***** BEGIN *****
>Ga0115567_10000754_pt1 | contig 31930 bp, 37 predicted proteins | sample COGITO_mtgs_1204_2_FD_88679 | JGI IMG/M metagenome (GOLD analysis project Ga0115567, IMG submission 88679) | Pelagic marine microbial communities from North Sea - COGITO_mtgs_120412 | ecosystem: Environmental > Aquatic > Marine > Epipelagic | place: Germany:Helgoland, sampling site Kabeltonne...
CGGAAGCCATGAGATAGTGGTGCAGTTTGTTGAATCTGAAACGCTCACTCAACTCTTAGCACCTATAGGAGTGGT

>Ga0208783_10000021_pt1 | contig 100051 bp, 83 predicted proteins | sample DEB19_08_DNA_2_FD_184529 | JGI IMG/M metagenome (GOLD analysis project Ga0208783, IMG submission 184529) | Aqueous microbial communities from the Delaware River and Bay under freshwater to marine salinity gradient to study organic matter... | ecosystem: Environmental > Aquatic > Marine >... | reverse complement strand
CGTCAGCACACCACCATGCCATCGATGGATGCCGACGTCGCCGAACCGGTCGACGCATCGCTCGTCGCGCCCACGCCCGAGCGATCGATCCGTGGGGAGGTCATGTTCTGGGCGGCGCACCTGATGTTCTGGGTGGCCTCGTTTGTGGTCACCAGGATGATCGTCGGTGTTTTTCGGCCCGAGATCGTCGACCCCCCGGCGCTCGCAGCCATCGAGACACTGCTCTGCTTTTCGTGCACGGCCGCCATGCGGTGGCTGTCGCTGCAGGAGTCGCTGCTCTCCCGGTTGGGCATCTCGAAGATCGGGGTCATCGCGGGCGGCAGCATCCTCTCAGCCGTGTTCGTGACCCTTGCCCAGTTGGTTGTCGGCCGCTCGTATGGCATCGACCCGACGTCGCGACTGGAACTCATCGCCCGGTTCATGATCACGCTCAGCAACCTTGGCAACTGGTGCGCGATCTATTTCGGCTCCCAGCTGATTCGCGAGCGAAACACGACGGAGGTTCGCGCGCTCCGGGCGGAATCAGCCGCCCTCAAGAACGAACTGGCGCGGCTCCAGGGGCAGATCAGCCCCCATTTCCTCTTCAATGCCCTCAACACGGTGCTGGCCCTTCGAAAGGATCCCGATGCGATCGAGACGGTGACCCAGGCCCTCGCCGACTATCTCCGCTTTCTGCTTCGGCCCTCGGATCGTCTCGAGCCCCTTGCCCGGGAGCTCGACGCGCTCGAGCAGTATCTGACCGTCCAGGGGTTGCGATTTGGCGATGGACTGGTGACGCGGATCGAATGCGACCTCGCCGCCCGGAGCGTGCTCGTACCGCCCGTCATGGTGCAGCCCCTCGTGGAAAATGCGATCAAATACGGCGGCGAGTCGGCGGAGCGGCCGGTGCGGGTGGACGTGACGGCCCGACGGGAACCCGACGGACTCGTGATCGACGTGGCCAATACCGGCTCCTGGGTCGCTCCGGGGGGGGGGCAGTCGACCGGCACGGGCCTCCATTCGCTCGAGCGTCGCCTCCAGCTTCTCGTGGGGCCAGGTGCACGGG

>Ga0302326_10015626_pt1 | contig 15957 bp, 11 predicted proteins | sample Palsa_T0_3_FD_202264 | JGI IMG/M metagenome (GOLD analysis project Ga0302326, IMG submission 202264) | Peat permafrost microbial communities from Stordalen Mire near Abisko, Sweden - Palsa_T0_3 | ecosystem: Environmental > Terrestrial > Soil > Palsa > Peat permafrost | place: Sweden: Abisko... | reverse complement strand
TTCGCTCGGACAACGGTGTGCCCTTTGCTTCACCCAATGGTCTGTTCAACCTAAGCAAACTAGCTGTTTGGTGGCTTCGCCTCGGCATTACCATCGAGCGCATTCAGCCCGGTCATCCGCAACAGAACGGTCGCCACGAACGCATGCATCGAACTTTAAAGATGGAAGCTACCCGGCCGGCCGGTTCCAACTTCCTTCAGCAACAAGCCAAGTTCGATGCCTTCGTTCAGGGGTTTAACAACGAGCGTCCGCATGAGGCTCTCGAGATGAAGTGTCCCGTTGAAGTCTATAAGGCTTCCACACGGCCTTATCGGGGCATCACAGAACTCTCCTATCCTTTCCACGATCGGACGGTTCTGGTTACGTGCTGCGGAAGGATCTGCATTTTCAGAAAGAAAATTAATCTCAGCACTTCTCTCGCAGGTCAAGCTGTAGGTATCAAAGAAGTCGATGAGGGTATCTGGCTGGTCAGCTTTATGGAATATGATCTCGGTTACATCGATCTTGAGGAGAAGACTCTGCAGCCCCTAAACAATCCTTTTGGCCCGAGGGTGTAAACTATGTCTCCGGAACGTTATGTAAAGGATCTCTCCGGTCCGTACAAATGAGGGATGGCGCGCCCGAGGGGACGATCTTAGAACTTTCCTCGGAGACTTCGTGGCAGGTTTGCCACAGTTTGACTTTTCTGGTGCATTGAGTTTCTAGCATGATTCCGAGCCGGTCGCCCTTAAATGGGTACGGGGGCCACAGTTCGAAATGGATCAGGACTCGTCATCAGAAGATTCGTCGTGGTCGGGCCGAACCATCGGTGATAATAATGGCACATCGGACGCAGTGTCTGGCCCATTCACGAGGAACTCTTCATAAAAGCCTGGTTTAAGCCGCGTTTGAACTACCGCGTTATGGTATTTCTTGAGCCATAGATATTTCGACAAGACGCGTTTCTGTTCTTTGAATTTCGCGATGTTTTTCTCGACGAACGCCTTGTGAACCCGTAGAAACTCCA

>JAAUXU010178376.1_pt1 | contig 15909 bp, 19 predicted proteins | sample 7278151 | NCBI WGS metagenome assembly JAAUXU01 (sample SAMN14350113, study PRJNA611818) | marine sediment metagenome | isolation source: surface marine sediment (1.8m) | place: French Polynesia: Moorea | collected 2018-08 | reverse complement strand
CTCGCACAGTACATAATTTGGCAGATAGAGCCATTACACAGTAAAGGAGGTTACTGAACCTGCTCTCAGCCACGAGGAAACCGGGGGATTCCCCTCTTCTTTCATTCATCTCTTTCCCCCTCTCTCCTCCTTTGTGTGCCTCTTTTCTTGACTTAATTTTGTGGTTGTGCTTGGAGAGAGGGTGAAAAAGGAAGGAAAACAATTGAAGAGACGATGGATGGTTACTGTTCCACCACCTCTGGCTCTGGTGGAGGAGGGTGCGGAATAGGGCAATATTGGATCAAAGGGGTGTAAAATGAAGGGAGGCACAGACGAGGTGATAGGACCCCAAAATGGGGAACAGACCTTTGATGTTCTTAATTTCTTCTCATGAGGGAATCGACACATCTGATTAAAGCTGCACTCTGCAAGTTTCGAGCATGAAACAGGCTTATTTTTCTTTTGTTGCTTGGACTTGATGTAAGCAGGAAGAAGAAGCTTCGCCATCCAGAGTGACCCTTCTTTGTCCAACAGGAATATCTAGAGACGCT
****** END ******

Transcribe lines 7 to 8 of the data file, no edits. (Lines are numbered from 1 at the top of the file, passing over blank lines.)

>JAAUXU010178376.1_pt1 | contig 15909 bp, 19 predicted proteins | sample 7278151 | NCBI WGS metagenome assembly JAAUXU01 (sample SAMN14350113, study PRJNA611818) | marine sediment metagenome | isolation source: surface marine sediment (1.8m) | place: French Polynesia: Moorea | collected 2018-08 | reverse complement strand
CTCGCACAGTACATAATTTGGCAGATAGAGCCATTACACAGTAAAGGAGGTTACTGAACCTGCTCTCAGCCACGAGGAAACCGGGGGATTCCCCTCTTCTTTCATTCATCTCTTTCCCCCTCTCTCCTCCTTTGTGTGCCTCTTTTCTTGACTTAATTTTGTGGTTGTGCTTGGAGAGAGGGTGAAAAAGGAAGGAAAACAATTGAAGAGACGATGGATGGTTACTGTTCCACCACCTCTGGCTCTGGTGGAGGAGGGTGCGGAATAGGGCAATATTGGATCAAAGGGGTGTAAAATGAAGGGAGGCACAGACGAGGTGATAGGACCCCAAAATGGGGAACAGACCTTTGATGTTCTTAATTTCTTCTCATGAGGGAATCGACACATCTGATTAAAGCTGCACTCTGCAAGTTTCGAGCATGAAACAGGCTTATTTTTCTTTTGTTGCTTGGACTTGATGTAAGCAGGAAGAAGAAGCTTCGCCATCCAGAGTGACCCTTCTTTGTCCAACAGGAATATCTAGAGACGCT